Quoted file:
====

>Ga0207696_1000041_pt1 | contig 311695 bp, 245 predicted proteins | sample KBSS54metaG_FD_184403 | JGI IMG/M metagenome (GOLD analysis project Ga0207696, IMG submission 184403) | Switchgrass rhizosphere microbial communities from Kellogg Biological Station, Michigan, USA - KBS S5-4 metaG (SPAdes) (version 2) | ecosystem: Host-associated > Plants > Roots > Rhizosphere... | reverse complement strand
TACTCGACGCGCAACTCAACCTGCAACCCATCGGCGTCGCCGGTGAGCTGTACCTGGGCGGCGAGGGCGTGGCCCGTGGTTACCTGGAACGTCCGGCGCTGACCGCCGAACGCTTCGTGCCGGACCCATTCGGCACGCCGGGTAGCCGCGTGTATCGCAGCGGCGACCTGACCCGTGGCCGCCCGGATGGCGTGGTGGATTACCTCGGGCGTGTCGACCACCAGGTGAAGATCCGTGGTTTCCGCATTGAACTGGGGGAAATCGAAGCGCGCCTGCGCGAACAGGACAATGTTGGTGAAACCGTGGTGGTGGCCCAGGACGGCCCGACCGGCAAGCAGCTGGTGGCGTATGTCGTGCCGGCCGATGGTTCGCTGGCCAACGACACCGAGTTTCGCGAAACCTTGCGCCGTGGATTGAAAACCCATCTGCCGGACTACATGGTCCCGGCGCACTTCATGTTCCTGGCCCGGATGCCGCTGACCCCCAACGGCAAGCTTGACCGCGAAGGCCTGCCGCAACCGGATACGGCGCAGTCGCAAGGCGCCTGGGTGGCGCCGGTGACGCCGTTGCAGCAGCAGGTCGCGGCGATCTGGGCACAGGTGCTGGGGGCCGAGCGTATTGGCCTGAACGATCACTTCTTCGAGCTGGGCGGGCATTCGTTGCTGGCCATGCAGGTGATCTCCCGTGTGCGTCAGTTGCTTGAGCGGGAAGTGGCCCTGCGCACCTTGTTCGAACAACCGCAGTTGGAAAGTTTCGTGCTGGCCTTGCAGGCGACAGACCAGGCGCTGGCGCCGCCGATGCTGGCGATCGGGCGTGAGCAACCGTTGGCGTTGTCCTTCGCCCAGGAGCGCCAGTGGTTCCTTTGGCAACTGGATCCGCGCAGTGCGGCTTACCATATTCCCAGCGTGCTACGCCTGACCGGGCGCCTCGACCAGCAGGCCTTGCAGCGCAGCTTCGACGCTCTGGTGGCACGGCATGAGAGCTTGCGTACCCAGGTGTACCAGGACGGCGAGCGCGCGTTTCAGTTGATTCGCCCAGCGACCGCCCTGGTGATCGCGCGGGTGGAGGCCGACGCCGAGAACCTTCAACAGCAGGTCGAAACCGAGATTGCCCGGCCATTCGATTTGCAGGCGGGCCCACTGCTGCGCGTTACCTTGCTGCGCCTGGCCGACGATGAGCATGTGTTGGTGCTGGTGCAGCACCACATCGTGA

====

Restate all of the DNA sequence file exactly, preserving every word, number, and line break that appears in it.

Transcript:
>Ga0207696_1000041_pt1 | contig 311695 bp, 245 predicted proteins | sample KBSS54metaG_FD_184403 | JGI IMG/M metagenome (GOLD analysis project Ga0207696, IMG submission 184403) | Switchgrass rhizosphere microbial communities from Kellogg Biological Station, Michigan, USA - KBS S5-4 metaG (SPAdes) (version 2) | ecosystem: Host-associated > Plants > Roots > Rhizosphere... | reverse complement strand
TACTCGACGCGCAACTCAACCTGCAACCCATCGGCGTCGCCGGTGAGCTGTACCTGGGCGGCGAGGGCGTGGCCCGTGGTTACCTGGAACGTCCGGCGCTGACCGCCGAACGCTTCGTGCCGGACCCATTCGGCACGCCGGGTAGCCGCGTGTATCGCAGCGGCGACCTGACCCGTGGCCGCCCGGATGGCGTGGTGGATTACCTCGGGCGTGTCGACCACCAGGTGAAGATCCGTGGTTTCCGCATTGAACTGGGGGAAATCGAAGCGCGCCTGCGCGAACAGGACAATGTTGGTGAAACCGTGGTGGTGGCCCAGGACGGCCCGACCGGCAAGCAGCTGGTGGCGTATGTCGTGCCGGCCGATGGTTCGCTGGCCAACGACACCGAGTTTCGCGAAACCTTGCGCCGTGGATTGAAAACCCATCTGCCGGACTACATGGTCCCGGCGCACTTCATGTTCCTGGCCCGGATGCCGCTGACCCCCAACGGCAAGCTTGACCGCGAAGGCCTGCCGCAACCGGATACGGCGCAGTCGCAAGGCGCCTGGGTGGCGCCGGTGACGCCGTTGCAGCAGCAGGTCGCGGCGATCTGGGCACAGGTGCTGGGGGCCGAGCGTATTGGCCTGAACGATCACTTCTTCGAGCTGGGCGGGCATTCGTTGCTGGCCATGCAGGTGATCTCCCGTGTGCGTCAGTTGCTTGAGCGGGAAGTGGCCCTGCGCACCTTGTTCGAACAACCGCAGTTGGAAAGTTTCGTGCTGGCCTTGCAGGCGACAGACCAGGCGCTGGCGCCGCCGATGCTGGCGATCGGGCGTGAGCAACCGTTGGCGTTGTCCTTCGCCCAGGAGCGCCAGTGGTTCCTTTGGCAACTGGATCCGCGCAGTGCGGCTTACCATATTCCCAGCGTGCTACGCCTGACCGGGCGCCTCGACCAGCAGGCCTTGCAGCGCAGCTTCGACGCTCTGGTGGCACGGCATGAGAGCTTGCGTACCCAGGTGTACCAGGACGGCGAGCGCGCGTTTCAGTTGATTCGCCCAGCGACCGCCCTGGTGATCGCGCGGGTGGAGGCCGACGCCGAGAACCTTCAACAGCAGGTCGAAACCGAGATTGCCCGGCCATTCGATTTGCAGGCGGGCCCACTGCTGCGCGTTACCTTGCTGCGCCTGGCCGACGATGAGCATGTGTTGGTGCTGGTGCAGCACCACATCGTGA